WASHINGTON - David Cohen is finally getting down to business as the newest United States ambassador to Canada — the first to take on the role full-time since 2019.
Cohen, a lawyer, lobbyist and former U.S. tech executive, presented his letters of credence today to Gov. Gen. Mary Simon in a ceremony at Rideau Hall.
In a statement, he says his top priority will be to preserve and to strengthen the special relationship between the two countries.
Cohen, who previously served as a senior adviser and chief diversity officer at U.S. communications giant Comcast, was nominated in July by President Joe Biden.
Observers say he'll be busy: a number of irritants are complicating U.S.-Canada ties under Biden, including a proposed tax credit for electric vehicles that threatens the health of the Canadian auto sector.
Cohen is the first full-time U.S. ambassador in Ottawa since Donald Trump's choice, Kelly Craft, decamped in August 2019 to serve the U.S. envoy to the United Nations.
Despite his business background, Cohen is no stranger to political circles. In addition to serving as Comcast's primary lobbyist, he spent five years as chief of staff to Philadelphia mayor Ed Rendell in the 1990s.
He also hosted the first fundraising event of Biden's successful 2020 presidential election campaign.
"I have known President Biden and his family for three decades, and I was deeply honoured when he asked me to serve as his personal representative in Canada," Cohen said in a statement following the ceremony.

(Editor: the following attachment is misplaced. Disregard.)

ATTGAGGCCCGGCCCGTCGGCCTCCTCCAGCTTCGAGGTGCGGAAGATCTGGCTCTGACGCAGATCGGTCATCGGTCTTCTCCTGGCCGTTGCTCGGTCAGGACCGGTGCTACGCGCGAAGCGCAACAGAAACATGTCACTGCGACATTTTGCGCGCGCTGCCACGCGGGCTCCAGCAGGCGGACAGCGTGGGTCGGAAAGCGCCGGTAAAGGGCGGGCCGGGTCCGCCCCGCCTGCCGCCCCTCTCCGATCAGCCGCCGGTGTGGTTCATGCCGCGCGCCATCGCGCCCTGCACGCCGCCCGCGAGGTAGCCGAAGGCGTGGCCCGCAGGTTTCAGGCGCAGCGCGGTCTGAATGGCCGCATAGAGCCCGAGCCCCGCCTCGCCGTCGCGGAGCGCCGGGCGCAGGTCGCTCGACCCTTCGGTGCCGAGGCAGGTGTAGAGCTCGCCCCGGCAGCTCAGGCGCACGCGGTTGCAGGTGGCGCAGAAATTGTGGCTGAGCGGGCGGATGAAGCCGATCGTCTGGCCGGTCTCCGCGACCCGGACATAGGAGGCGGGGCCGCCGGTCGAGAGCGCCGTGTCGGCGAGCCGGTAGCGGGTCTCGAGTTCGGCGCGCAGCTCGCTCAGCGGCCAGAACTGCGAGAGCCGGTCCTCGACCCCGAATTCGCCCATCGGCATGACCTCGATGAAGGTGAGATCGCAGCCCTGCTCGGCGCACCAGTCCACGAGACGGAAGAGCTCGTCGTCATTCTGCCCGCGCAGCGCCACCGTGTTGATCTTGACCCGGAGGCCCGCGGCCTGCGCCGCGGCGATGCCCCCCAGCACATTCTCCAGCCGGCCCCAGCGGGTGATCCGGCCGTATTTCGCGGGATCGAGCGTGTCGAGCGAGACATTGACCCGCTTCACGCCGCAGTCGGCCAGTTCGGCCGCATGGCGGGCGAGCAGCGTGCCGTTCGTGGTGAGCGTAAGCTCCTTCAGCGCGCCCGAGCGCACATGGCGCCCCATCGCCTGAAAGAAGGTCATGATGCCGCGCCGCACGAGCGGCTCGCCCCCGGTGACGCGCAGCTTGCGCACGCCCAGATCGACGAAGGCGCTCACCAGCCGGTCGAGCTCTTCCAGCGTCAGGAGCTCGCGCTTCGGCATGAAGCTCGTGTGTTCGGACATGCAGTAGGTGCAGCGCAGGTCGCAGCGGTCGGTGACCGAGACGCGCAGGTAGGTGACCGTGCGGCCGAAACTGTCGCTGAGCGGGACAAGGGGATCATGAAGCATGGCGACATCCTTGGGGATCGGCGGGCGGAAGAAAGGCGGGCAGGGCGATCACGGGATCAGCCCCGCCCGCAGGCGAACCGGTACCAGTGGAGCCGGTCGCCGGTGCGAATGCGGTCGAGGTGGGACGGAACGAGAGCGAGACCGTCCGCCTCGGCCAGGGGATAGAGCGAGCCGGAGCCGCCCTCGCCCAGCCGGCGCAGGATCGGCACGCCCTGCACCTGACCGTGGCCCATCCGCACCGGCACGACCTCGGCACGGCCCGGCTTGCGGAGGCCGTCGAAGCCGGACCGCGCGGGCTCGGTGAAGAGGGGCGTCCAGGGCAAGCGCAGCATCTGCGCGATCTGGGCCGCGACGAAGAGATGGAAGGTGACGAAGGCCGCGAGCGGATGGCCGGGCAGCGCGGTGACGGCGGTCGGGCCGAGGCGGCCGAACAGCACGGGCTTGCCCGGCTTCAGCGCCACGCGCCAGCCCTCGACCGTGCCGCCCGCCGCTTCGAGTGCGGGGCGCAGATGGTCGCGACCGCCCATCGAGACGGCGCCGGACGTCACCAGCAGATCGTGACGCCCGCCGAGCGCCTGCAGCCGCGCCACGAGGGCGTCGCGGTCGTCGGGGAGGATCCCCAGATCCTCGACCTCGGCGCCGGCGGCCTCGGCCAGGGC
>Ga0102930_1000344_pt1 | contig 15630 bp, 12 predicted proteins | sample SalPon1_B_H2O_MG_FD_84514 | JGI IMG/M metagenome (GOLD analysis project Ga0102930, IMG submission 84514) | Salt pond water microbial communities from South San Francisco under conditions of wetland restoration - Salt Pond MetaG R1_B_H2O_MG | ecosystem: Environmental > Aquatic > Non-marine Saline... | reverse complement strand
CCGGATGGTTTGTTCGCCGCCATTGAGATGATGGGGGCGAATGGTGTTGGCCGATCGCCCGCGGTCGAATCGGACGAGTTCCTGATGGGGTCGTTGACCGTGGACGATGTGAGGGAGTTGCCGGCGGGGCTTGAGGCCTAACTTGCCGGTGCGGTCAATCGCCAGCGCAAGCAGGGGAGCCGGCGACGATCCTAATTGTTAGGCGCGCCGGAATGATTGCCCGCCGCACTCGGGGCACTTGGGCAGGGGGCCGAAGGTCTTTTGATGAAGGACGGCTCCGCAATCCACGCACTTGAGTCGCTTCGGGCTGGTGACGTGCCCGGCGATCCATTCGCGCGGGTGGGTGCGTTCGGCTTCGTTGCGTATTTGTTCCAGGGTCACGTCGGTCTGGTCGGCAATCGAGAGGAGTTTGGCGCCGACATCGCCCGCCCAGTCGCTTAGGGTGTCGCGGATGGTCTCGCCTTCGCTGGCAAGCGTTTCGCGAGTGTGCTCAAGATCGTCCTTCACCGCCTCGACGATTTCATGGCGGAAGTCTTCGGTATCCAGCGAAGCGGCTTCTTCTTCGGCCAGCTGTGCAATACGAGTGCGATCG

The two countries, he said, are "connected not just by trade or treaties, but by shared values, by enduring friendships between our peoples, and by families on both sides of our border."
Cohen said he'll be focused initially on implementing elements of the so-called "road map" of shared U.S.-Canada priorities the two leaders hashed out in February after Biden was inaugurated.
But that agenda has been largely overtaken by a number of issues, including the EV tax credit, divergent approaches to travel restrictions at the Canada-U.S. border, disagreements over the U.S.-Mexico-Canada Agreement and higher U.S. duties on Canadian softwood lumber.
Cohen's arrival in Ottawa comes less than a month after Prime Minister Justin Trudeau spent two days in Washington hoping to convince Biden to reconsider the tax credit plan.
Canadian industry experts say if passed by Congress, the incentives — worth up to US$12,500 to a new-car buyer if the vehicle was built on American soil with union labour — would deal a critical blow to the auto sector north of the border.